For years I’ve been arguing that the idea of taking back the public schools or advocating reforming the schools was a waste of time and energy for parents whose children needed an education now, not 10 years from now. A child is six years old just once. And so I advised parents to either educate their children at home or place them in private schools. The grip the progressive liberals have on the public schools is too strong, and the likelihood of “taking them back” was impossible. That pessimistic view led many parents to private schools and spurred the creation of the homeschool movement.
Indeed, I even wrote a book, How to Tutor, telling parents how to teach their children the three R’s in the traditional manner. I also created a reading program, Alpha-Phonics, so that parents could easily and inexpensively do all of the teaching at home, thus ensuring that their children would become highly literate.
But while I consider homeschooling to be the superior way to educate a child and am still trying to convince as many parents as possible to homeschool, the unhappy reality is that 85 percent of American children still attend the government schools where they are subject to ruinous evils by their teachers. I’ve written extensively of these evils that destroy thousands of young lives. Indeed these children are at risk in five specific ways:
First, they are at risk academically because of the flagrant use of faulty teaching methods that produce functional illiteracy, dyslexia, and reading disability. Look-say and its latest version, whole language, have done more to destroy the literacy of American children than any other reading programs. Invented spelling, which is part of the whole language philosophy, actually teaches children to disregard accuracy in writing. In case you’re unfamiliar with whole language, here’s a description of the philosophy given by three whole-language professors in their book, Whole Language: What’s the Difference? published in 1991:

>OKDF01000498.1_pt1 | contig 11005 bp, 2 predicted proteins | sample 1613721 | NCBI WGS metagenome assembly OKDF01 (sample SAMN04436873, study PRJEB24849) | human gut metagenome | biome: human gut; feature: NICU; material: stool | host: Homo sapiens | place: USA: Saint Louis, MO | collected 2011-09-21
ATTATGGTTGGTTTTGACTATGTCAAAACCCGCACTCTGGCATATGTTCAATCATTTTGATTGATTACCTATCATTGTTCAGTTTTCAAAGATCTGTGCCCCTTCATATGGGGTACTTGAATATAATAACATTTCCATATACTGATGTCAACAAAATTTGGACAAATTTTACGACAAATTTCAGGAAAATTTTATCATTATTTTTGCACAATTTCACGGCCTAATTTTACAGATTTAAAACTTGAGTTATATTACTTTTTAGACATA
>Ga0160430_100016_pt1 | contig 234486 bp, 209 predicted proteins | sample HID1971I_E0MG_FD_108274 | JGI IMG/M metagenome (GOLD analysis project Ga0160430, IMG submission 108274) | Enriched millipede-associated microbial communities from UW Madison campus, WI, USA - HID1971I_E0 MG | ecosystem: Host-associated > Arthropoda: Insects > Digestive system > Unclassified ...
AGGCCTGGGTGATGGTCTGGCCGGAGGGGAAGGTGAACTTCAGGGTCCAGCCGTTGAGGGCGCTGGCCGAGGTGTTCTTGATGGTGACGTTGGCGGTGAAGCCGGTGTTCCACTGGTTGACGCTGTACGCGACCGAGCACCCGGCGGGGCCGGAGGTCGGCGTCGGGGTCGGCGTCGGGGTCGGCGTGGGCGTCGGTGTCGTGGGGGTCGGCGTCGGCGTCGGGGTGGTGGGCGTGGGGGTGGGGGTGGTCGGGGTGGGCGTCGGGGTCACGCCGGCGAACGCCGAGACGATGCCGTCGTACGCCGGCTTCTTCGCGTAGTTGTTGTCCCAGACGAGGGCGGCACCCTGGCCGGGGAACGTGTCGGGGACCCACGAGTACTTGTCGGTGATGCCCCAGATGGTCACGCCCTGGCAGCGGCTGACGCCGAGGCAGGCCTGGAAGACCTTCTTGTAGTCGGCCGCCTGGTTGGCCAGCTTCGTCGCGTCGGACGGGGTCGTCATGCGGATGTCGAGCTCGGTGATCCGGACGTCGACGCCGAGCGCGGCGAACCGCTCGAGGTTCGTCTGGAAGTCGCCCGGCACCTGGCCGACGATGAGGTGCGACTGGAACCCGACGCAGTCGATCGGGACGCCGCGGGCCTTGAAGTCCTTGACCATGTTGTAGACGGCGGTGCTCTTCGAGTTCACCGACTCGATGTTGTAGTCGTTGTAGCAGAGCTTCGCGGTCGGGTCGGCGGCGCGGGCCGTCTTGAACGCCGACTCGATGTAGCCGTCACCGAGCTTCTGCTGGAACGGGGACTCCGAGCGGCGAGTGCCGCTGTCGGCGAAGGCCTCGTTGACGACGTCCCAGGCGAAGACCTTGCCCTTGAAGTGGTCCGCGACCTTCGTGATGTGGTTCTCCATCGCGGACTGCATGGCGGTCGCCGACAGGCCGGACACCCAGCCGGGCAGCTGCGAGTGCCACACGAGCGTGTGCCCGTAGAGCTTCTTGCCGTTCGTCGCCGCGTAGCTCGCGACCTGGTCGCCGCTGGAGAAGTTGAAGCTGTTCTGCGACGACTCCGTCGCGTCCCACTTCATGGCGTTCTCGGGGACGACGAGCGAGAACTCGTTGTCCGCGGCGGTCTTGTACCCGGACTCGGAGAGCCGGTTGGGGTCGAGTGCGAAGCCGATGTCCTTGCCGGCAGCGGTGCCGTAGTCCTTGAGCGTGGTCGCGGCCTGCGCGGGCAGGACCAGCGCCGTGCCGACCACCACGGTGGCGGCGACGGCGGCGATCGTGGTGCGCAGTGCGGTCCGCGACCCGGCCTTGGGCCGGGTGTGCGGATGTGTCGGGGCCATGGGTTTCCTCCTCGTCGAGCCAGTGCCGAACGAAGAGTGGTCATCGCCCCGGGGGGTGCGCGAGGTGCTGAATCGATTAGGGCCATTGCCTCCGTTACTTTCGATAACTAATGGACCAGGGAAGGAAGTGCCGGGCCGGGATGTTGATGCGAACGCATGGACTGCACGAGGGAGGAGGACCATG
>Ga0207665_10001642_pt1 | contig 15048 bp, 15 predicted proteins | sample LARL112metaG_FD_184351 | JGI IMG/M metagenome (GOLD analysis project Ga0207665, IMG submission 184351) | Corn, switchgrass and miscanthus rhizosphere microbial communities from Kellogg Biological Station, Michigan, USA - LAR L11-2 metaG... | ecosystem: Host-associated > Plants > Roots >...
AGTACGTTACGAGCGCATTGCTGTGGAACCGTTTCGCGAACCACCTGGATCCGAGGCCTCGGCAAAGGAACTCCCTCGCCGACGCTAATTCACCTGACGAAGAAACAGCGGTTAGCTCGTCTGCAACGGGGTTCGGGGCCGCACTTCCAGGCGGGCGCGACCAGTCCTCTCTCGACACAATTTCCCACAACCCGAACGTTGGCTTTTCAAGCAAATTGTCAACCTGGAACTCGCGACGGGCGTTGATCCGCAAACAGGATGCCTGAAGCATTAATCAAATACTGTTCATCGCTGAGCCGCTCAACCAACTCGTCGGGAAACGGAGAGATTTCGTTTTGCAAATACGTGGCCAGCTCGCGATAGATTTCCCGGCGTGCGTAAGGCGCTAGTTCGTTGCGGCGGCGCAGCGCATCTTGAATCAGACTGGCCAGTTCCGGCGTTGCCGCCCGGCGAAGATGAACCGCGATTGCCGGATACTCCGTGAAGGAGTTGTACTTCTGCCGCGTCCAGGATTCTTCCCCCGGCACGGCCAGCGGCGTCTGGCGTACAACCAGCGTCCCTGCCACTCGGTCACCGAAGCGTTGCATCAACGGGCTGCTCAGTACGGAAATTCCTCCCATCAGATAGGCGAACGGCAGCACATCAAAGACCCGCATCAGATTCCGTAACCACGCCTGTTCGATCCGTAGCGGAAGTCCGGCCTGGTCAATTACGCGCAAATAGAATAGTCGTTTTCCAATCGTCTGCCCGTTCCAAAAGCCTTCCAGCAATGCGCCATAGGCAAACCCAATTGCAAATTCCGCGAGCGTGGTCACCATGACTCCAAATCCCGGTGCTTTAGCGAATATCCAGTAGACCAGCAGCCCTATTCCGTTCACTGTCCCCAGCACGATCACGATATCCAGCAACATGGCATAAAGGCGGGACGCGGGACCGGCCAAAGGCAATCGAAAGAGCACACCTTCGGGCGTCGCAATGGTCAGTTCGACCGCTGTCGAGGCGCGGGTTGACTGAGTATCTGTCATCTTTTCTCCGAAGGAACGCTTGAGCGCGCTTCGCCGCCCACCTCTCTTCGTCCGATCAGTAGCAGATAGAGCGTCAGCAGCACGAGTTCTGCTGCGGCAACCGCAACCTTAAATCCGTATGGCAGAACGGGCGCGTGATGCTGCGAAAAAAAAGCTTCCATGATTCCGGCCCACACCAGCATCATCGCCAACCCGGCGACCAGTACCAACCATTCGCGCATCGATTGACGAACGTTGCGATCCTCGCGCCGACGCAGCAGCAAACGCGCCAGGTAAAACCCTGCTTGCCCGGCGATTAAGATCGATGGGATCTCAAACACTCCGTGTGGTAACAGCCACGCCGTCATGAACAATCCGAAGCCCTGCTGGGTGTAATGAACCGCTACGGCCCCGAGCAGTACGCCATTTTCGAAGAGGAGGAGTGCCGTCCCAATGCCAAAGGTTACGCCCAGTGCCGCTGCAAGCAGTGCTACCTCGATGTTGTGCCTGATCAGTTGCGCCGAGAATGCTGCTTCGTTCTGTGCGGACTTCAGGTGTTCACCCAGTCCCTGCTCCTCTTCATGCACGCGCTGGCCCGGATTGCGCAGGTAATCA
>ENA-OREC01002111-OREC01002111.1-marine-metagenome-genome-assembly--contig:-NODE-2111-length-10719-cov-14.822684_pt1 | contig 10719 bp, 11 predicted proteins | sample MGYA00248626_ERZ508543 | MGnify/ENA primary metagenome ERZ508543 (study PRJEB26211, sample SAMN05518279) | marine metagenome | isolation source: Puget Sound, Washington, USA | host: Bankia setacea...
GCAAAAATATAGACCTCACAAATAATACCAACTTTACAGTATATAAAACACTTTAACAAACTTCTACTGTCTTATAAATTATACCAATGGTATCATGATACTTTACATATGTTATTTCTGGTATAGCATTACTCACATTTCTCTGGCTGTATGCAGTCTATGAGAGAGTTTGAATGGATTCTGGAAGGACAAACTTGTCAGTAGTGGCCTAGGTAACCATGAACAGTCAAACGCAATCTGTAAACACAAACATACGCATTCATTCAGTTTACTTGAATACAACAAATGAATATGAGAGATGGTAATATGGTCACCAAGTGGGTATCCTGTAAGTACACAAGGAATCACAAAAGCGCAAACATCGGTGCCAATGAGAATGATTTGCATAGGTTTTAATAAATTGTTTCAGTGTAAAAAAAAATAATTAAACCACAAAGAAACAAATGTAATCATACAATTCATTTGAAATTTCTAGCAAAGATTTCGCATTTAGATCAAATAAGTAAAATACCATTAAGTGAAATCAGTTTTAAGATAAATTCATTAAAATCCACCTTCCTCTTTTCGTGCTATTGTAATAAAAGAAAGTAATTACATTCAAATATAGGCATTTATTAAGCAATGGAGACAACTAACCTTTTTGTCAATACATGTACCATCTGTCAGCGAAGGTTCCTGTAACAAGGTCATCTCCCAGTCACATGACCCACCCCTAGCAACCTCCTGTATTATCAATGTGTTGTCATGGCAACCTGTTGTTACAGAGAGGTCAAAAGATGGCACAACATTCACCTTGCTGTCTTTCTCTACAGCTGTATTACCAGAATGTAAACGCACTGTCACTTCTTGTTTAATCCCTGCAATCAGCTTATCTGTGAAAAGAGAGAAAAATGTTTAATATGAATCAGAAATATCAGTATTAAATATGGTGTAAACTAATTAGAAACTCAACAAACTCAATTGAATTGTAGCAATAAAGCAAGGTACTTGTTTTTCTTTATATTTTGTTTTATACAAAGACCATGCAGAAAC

Whole language represents a major shift in thinking about the reading process. Rather than viewing reading as "getting the words," whole language educators view reading as essentially a process of creating meanings ... Meaning is created through a transaction with whole, meaningful texts (i.e., texts of any length that were written with the intent to communicate meaning).
It is a transaction, not an extraction of the meaning from the print, in the sense that the reader-created meanings are a fusion of what the reader brings and what the text offers ... Although students who learn to read in whole language classrooms are, like all proficient readers, eventually able to "read" (or identify) a large inventory of words, learning words is certainly not the goal of whole language.
So, if you’ve wondered why little Johnny isn’t learning to read, it’s because he’s been told that reading is “creating meaning,” not decoding the author’s words.
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Sam Blumenfeld (photo)